Will meaningful and significant reform of the Australian health care system occur at last?
Will there be bipartisan political support for the initiatives proposed by Labor? 2019 could be the year that delivers.
Over the past 14 years a group calling itself the Health Reform Group has met for a working dinner 3-4 times a year to debate health reform. The group has a mixed and disparate membership. Nurses, general practitioners, dentists, allied health professionals, specialist clinicians, consumers, health academics, health economists, the young and not so young, and those from major cities, regional centres and rural areas. All members have a passionate commitment to the Australian public health system. Members are encouraged to freely express their varied views, which are vigorously debated until a consensus is reached. The group has gone public at times to present a consensus view – for example, in convincing the Garling Enquiry into NSW health that clinicians should have more input into health policy and management.
Over the years, guests have been invited including Federal and State Health Ministers, Shadow Health Ministers, senior health bureaucrats and journalists. Guests are told that the Chatham House Rule applies, so all can speak freely and will not be cited elsewhere. The only guest not to accept an invitation has been the current Federal Health Minister whereas the Shadow Federal Health Minister has attended twice in recent years.
The concept of a permanent Health Reform Commission, comparable to the Productivity Commission, was first proposed by John Dwyer (a member of the Health Reform Group) and has been endorsed by all members. This was not to be a time-limited Royal Commission but rather a permanent commission reporting not only to the Federal Health Minister but to Federal Parliament and all state Parliaments through COAG. As with the productivity Commission, the Health Reform Commission would also report to the Australian public.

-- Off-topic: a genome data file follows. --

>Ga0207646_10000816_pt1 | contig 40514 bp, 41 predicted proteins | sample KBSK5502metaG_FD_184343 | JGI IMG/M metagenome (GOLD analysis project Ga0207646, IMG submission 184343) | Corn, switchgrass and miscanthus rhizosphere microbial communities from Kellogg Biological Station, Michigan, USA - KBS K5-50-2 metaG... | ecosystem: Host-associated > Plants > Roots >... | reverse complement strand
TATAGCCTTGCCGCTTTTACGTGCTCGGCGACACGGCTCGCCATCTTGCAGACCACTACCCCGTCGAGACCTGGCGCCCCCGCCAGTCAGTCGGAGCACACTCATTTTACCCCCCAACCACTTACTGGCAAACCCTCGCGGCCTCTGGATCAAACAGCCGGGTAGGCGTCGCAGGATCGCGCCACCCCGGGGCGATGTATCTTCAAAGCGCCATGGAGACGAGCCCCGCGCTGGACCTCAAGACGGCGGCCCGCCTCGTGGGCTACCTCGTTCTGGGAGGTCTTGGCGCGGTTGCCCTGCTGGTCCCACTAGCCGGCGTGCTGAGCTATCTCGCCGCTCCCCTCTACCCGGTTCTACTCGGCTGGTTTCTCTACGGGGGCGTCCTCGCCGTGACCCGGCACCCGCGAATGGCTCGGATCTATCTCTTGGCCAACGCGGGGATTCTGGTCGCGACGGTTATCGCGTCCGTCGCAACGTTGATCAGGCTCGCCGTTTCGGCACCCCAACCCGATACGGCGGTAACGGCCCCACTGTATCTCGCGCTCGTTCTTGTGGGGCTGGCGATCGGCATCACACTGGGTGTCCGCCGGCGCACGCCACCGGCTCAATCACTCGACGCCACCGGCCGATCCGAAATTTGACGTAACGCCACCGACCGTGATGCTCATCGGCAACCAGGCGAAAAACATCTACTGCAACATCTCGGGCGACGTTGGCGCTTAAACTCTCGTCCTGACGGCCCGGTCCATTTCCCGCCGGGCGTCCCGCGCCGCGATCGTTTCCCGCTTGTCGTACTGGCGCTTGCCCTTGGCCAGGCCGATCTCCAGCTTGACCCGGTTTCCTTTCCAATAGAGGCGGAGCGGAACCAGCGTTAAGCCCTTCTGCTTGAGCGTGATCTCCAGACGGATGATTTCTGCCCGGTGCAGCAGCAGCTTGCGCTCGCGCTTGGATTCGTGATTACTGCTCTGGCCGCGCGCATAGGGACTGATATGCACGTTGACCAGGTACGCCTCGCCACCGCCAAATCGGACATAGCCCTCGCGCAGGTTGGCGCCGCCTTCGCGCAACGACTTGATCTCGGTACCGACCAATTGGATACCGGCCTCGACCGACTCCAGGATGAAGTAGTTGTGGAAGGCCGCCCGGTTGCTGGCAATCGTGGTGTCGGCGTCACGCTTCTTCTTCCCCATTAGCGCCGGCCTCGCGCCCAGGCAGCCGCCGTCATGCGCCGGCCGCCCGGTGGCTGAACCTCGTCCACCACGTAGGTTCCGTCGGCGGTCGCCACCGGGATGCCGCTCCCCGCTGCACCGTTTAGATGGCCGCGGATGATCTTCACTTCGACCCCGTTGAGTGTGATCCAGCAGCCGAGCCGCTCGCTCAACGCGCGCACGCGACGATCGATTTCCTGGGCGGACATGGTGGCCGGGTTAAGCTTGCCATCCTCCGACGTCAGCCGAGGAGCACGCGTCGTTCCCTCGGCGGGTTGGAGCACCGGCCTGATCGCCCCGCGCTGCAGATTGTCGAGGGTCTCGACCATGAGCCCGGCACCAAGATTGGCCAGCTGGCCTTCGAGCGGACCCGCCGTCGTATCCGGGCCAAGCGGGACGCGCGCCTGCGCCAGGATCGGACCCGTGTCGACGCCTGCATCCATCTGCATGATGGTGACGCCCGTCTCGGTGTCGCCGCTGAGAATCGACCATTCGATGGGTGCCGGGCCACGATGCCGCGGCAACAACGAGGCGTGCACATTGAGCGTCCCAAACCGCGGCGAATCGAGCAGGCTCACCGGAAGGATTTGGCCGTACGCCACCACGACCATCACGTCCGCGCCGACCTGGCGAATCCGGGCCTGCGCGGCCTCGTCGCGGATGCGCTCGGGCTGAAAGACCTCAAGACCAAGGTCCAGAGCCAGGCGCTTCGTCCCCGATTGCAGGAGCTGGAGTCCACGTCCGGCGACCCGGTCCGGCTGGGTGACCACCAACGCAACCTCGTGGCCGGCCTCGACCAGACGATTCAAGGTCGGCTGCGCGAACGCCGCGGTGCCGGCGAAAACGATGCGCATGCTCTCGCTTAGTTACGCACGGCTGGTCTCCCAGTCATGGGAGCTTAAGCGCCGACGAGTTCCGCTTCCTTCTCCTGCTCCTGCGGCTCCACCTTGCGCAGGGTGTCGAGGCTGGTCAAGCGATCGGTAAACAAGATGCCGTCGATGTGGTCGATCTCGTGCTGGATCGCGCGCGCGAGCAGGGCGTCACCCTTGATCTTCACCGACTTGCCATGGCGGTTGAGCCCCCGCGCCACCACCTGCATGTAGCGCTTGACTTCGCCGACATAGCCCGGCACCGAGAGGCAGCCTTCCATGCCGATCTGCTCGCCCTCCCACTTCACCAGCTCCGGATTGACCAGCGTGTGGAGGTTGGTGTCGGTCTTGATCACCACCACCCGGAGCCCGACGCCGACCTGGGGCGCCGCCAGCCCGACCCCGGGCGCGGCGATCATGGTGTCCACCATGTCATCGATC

Major concerns of the Health Reform Group include:
- The separate funding of hospitals by the States and of primary care by the Federal Government, which is peculiar to Australia.
- The drawbacks of the “fee for service” funding of clinicians
- Increasing “out of pocket” or “gap” costs to patients, now estimated to be $27 billion yearly.
- Lack of adequate funding for dental care, so that many people cannot afford to visit a dentist.
- Increasing corporatisation of radiology and pathology services and also general practice.
- The $11 billion subsidy to the private health insurance industry and private hospitals.
- The pressing need to upgrade the role of nurses in hospitals, nursing homes and the community.
- The need for easier access to specialists at public hospital outpatient clinics, which is currently patchy throughout Australia.
The February 13th announcement by Catherine King at the National Press Club was astounding. She has listened to our Health Reform Group and to other groups which have been saying much the same thing.
The proposed Health Reform Commission has the potential to produce long-lasting changes to the Australian Healthcare system – at last. Is it too much to hope for a bipartisan approach to the suggested reforms?
Kerry Goulston is Emeritus Professor of Medicine, University of Sydney. Professor Goulston worked for years in both public and private sectors of the Australian health care system as a Gastroenterologist.